April 30, 2020
Ep. #55, Smaller Builds, Less Tooling with Fred Schott of Pika
My name is Indy. I'm really thrilled to be here today to talk to you and kick us off around this awesome topic, which is product marketing. Just to ground us, I figured I'd start by: giving a brief definition of what I, as a product marketer, consider product marketing and what I've also seen across the board, help you think about product marketing as a mindset to begin with, help you define what metrics should look like, how to set goals for yourself, and how to get the most out of product marketing. That sound good? OK, let's get started.
Please raise your hand if you either have heard the statement or agree with the statement. OK. I've heard it a bunch in my career so far as a product marketer. I've worked a lot with developer tools, as Ryan was mentioning. Both at Salesforce, at Box, MuleSoft, at Google Cloud as well. I've always heard this in conversation, especially with product leaders or from developers themselves, a lot of times they tell you that too. Is it really true? Do Developers hate marketing? I'm not quite sure.
If you think about the number of developers you see on the street, almost invariably they're wearing either some type of swag for a product that they have. It could be a fashion brand, but most times it's something that's from a developer tools company. Sure, those T-shirts are free, they're soft, they feel good. It's always nice to have something like that and people respond to it.
I think it takes a special relationship with a company and a brand for you to wear it on your chest or slap a sticker on your laptop. I don't think there's any higher endorsement.
I think this is something that Nike would pay for. Clorox even. If you put a Clorox sticker on your laptop, they'd be pretty happy I'm sure.
I think that begets a certain truth which is that I don't think developers hate marketing, they hate bad marketing. Who doesn't hate bad marketing? Robocalls, are you kidding me? Head On, apply to forehead. Is that an old commercial? It might be. Really annoying though. I think developers respond really poorly to bad marketing. For marketing, especially when you're focused on that audience, what's really bad marketing, where web marketing doesn't hit the mark, is if you're inauthentic or if you are basically just phoning it in.
I've been at companies where we had an enterprise product that we were catering to IT decision makers and then we were saying "Just maybe move this word around and it'll work. The strategy will work everywhere, no matter what the audience." That doesn't work with developers. They will light you up if they get a sense of any degree of inauthenticity in your marketing or any fakeness. It's not a good look, trust me.
That's why marketing matters. Because on the other hand, if you do get them in your camp, if you get them to wear your shirt, if you do get them to put your sticker on your laptop, there's no higher brand of endorsement. Even if you're in a business where you are marketing to decision makers, IT decision makers.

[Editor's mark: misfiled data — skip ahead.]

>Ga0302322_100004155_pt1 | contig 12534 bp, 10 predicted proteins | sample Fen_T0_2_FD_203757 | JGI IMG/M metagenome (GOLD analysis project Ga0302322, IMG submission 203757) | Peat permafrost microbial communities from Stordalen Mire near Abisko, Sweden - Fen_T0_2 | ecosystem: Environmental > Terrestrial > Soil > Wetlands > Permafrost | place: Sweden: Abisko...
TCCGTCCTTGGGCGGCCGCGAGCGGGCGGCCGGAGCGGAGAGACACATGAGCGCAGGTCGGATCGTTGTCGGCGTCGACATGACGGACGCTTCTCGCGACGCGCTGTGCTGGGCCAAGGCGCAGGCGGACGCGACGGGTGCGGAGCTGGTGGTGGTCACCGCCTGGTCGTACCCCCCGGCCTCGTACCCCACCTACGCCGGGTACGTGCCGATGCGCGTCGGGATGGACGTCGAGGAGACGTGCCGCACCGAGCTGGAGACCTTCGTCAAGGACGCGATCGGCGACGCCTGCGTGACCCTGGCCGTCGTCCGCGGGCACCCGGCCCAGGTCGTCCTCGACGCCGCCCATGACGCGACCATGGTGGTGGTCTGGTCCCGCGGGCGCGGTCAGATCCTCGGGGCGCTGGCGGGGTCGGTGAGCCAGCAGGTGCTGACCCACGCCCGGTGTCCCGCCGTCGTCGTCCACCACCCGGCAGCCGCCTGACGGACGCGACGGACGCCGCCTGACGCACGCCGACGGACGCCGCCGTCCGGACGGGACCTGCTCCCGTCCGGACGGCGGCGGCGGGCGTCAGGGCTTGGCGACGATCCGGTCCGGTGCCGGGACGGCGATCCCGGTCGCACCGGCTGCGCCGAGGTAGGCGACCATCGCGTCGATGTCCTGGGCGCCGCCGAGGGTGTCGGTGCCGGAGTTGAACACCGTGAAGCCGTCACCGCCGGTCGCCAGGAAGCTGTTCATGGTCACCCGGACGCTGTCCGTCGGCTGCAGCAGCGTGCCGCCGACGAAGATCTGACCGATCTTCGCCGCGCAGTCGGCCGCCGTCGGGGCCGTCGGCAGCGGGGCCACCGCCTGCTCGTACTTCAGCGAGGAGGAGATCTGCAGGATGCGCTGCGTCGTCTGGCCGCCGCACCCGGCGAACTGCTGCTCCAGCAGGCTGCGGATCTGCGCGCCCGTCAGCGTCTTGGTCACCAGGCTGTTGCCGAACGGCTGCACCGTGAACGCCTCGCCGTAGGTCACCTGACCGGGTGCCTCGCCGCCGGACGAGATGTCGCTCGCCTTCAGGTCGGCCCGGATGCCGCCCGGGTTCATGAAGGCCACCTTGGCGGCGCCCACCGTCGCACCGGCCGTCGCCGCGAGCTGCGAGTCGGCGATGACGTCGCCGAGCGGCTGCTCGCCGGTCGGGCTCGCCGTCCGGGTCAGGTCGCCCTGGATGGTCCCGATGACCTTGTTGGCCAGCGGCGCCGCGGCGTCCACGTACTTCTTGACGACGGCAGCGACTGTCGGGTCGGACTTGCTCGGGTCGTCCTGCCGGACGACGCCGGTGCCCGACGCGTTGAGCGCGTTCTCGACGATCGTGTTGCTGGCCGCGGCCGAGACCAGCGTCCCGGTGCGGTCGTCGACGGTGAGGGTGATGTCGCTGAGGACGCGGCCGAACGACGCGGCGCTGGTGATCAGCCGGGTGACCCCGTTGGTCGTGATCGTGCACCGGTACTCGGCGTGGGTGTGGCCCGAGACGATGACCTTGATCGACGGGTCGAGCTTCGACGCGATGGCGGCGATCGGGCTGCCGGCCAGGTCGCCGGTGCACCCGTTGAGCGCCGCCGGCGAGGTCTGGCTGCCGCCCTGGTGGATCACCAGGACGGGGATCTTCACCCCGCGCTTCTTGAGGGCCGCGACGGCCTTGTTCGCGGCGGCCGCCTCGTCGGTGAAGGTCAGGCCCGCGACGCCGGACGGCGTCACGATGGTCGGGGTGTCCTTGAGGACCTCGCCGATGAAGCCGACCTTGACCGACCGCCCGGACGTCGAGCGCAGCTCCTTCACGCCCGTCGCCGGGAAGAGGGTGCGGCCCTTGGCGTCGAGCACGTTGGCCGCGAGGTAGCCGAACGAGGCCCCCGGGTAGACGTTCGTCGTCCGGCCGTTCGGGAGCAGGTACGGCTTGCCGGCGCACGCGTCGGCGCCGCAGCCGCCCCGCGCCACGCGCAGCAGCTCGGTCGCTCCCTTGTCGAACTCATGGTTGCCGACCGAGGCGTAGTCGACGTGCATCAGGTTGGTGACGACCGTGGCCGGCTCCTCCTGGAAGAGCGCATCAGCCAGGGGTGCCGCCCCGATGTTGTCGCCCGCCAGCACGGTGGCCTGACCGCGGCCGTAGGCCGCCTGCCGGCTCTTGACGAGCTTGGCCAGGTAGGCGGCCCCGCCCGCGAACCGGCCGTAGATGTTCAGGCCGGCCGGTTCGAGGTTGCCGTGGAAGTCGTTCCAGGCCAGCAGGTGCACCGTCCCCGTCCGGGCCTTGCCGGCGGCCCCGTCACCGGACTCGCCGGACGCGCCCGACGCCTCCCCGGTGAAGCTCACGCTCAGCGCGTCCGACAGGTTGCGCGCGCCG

Invariably those IT decision makers, those executives will always say "What should we use for this tool? What should we use for our infrastructure?" They will go to that developer and if he or she says "I heard about the company and they're a rock."That's the feedback loop that you want to do. That's why developer marketing matters, and that's why product marketing and getting it right works and really matters.
Product marketing, what is product marketing? The way I think about product marketing is that it sits at the intersection of these three functions at your organization. Product, sales and marketing. Let's start with product. Product, I think the relationship you want to foster is one where you are basically the trusted advisor as a marketer to the product organization.
If engineering and product build the plot of what you're building, marketing is going to deliver the narrative. It's just like in the movies, one doesn't work without the other. That's why it's really important to foster a two-way conversation between product and marketing. Sales, I have been at a bunch of enterprise companies and this is definitely more true on the enterprise side than it might be on the consumer side, whichever way you're orienting yourself. Sales at the end of day is the front line to what you're doing as a developer tool and a company.
You want to equip them with materials that are authentic, that really are able to convey the value proposition of your product and how they help a developer be better at their jobs. It's really essential to have that relationship with sales as well.
It's sales' best friend. Then finally, marketing. You may be a company where you don't even have one marketer. Of course the product marketer will have a relationship, a direct relationship with marketing. Whether you're an organization, large or small, I think what's really important to know is that product marketing -- again, just because you're so cross-functional -- will probably spend more time with either product and sales than marketing. Communication is of the essence.
In my roles as a product marketer, whether I was at a small company or a big one, I was essentially the router for information. I'd sit in product sprints or sprint reviews, figure out what we were building and then immediately communicate the value proposition and then pass it on to folks across channels. Brand, web and whatnot. It's really important to build that relationship, because no matter what your size, product marketing is the one that's going to be that channel and that router of information. Put together, it's a really valuable discipline and even a mindset.